Reference is now made to the drawings, wherein like reference numerals are used to refer to like elements throughout. In the following description, for purposes of explanation, numerous specific details are set forth in order to provide a thorough understanding thereof. It may be evident, however, that the novel embodiments can be practiced without these specific details. In other instances, well known structures and devices are shown in block diagram form in order to facilitate a description thereof. The intention is to cover all modifications, equivalents, and alternatives falling within the spirit and scope of the claimed subject matter.
FIG. 1 illustrates an exemplary computer-implemented tagging system 100 in accordance with the disclosed architecture. The system 100 includes a learning component 102 for learning user behavior 104 related to tagged data 106. The system 100 can further comprise a selection component 108 for selecting one or more tags 110 from a tagset 112 based on the learned user behavior 104, and a tagging component 114 for automatically tagging new data 116 with the one or more tags 110 based on the learned user behavior 104, resulting in newly-tagged data 118 (which includes the tag(s) 110 and the new data 116).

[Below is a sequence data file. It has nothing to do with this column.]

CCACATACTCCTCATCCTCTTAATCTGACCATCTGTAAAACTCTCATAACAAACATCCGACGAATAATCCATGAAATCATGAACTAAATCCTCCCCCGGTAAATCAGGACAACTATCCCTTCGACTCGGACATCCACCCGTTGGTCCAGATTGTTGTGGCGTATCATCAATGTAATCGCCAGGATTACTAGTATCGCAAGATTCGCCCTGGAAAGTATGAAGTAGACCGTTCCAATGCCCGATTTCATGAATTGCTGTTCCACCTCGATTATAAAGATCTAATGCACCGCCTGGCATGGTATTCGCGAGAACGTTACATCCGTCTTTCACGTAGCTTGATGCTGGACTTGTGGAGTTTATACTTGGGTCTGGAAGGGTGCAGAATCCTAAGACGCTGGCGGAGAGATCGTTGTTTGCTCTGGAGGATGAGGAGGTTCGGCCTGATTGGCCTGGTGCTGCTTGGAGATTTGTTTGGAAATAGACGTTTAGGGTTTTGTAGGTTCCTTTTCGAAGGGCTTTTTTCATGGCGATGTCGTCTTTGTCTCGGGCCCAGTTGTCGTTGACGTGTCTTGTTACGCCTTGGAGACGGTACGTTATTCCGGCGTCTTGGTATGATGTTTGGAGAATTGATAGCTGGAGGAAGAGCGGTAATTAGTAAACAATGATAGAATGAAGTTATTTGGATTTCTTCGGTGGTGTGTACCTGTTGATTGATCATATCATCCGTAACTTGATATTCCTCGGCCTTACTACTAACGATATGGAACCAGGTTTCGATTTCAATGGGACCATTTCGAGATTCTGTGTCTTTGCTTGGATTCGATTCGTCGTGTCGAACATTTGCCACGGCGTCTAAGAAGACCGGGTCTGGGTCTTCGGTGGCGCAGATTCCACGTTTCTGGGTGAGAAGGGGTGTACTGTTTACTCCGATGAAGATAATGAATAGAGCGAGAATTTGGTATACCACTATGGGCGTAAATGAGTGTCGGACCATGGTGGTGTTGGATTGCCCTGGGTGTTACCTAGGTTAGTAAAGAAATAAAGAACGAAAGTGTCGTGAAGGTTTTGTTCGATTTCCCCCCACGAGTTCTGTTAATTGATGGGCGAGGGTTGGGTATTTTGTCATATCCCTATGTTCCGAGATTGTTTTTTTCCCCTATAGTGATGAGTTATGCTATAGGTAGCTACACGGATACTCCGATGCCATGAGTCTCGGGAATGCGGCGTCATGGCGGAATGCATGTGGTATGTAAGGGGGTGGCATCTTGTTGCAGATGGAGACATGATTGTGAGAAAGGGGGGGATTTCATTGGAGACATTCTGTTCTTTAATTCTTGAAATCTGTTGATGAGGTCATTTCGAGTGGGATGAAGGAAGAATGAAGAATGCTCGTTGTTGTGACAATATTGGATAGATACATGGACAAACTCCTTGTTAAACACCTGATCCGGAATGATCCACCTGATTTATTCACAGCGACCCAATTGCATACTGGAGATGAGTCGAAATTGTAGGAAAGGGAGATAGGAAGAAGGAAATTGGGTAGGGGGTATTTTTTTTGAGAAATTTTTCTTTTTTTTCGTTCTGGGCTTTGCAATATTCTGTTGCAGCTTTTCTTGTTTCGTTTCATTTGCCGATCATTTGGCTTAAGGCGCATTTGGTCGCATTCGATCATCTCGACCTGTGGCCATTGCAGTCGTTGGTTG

The tagged data 106 can be a subset obtained from a large pool of data of the user from which models can be created and employed for future automated tagging actions. For example, in the context of applying the system 100 to email messages or other types of messages, the tagged data 106 can be a predefined minimum number (e.g., 500) of data items (e.g., email messages) that provides a good sample from which a reliable user behavior model can be developed.
The tagset 112 can be multiple different tags configured by an enterprise administrator for use in tagging data. Thus, the system 100 has particular applicability for data retention and compliance requirements such as for messages (e.g., email) and other documents (e.g., word processing, spreadsheets, etc.).